Raucci was arrested in 2009. A Schenectady County Court jury convicted Raucci the next year on 18 of 21 counts after a long and complex trial.  He will be eligible for parole in 2032 when he will be 83 years old.

"I knew there were some people who didn't want to be interviewed, but most everyone I asked agreed to talk to me," said McNamara. "I haven't talked to Steve Raucci's family, and I've heard through good sources that he wouldn't speak to any journalist. He did consent to one interview with a newspaper reporter but that turned into a unchallenged monologue and that was of very little interest to me. From what I could tell, he still believes he is innocent. He feels he was betrayed by people he trusted, he believes he was just a prankster, and he refers to explosives as fireworks. Well, obviously the district attorney, the jury, the sentencing judge and the appeals court all disagree with him."

McNamara found success as a writer early in life.

"I had the good luck to be a burgeoning playwright as a teenager," said McNamara, who spent part of his young life in Philadelphia before returning to Michigan. "When I was a freshman at the University of Michigan a professor told me about a national contest by Stephen Sondheim for young playwrights, and I ended up being one of 10 winners from thousands of kids that entered. It really did change my life."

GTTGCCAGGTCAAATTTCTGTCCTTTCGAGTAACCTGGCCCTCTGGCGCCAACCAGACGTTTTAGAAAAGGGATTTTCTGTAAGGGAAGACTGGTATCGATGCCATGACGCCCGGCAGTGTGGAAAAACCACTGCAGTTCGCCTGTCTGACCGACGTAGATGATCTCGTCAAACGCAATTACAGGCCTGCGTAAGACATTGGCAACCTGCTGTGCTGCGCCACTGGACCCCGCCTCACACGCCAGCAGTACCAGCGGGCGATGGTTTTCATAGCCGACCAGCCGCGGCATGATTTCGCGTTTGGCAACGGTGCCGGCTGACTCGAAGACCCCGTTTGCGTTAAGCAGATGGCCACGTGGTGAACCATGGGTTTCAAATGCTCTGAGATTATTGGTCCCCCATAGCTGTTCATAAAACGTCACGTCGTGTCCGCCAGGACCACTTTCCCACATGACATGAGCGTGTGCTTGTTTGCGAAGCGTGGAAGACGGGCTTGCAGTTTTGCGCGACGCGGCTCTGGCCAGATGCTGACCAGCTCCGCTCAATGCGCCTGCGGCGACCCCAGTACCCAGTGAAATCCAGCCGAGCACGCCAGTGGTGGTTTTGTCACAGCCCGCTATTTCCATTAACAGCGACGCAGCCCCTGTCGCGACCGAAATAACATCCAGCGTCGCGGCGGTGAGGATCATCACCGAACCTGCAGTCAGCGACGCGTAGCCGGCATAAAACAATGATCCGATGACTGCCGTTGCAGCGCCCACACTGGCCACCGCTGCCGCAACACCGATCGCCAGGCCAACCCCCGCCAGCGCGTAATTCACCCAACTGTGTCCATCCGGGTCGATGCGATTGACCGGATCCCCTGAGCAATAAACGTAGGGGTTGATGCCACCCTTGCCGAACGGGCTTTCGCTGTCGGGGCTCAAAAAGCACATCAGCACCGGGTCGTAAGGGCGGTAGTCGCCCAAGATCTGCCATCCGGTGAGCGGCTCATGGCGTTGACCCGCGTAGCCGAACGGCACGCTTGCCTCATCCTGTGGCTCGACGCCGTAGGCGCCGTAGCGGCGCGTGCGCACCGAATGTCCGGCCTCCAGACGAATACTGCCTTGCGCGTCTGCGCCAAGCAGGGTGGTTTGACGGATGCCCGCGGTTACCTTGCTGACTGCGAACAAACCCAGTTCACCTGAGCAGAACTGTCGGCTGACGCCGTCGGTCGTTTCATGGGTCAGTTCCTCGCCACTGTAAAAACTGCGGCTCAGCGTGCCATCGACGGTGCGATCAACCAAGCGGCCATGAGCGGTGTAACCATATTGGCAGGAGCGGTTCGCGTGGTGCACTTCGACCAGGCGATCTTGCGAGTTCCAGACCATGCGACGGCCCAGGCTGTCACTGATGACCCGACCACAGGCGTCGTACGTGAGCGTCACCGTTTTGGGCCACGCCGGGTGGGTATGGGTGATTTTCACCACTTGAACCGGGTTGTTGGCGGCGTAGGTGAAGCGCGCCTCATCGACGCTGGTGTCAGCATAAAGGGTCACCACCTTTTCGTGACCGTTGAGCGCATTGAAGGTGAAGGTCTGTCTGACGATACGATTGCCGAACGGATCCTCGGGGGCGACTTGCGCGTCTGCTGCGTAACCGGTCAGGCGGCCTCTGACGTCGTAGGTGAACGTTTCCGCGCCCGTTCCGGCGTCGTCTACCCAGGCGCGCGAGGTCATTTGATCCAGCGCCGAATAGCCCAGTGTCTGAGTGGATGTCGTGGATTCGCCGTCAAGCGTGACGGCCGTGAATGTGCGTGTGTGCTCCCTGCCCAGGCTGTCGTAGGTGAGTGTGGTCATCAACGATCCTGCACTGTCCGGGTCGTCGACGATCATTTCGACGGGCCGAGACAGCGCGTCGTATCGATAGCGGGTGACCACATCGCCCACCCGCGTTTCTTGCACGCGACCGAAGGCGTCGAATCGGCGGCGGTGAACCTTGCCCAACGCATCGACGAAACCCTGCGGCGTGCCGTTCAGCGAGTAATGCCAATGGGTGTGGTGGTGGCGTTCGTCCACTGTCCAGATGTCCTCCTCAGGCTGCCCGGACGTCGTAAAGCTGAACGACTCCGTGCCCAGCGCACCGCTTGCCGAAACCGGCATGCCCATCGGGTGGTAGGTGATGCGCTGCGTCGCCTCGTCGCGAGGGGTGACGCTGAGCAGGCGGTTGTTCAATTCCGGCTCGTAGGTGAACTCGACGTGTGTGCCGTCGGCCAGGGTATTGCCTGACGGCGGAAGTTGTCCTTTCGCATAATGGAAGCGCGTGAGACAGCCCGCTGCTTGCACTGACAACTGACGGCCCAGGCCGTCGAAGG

McNamara left Michigan after a year and transferred to New York University, where he spent more than two years but never graduated. He also left a promising career in New York as a playwright and headed to California, where he began working in television and film.

"Stephen Sondheim has quite a sense of humor and he occasionally brings up the fact that I was picked as one of his playwrights and as soon as I got my first play produced, I said, 'see you later,' and went off to Hollywood," said McNamara. "But I needed to make a living. Because I won Stephen's contest, I got an agent and a book contract and I was offered the opportunity to write my first TV movie, one of those after-school movies, and that got me into the Writer's Guild of America."

Although he never got his degree from NYU, he says the experience was well worth it.

"I love the school and the people I met there," he said. "But I couldn't refuse the money. I wasn't going to turn down CBS for doing something I wanted to do. I got into a series of, I'll say polite, discussions with a professor because I was hoping that I would get some kind of work-study credit for being a professional writer. He said no and that NYU wasn't a trade school. He said you won't get any credit for what you do and we suggest you not do it. Well, I was living in New York City, I wasn't on a scholarship, and even if you're working you can always use more money. So I quit and that was it for my education."

He did, however, during his time at NYU, have three professors who were all on the Hollywood blacklist.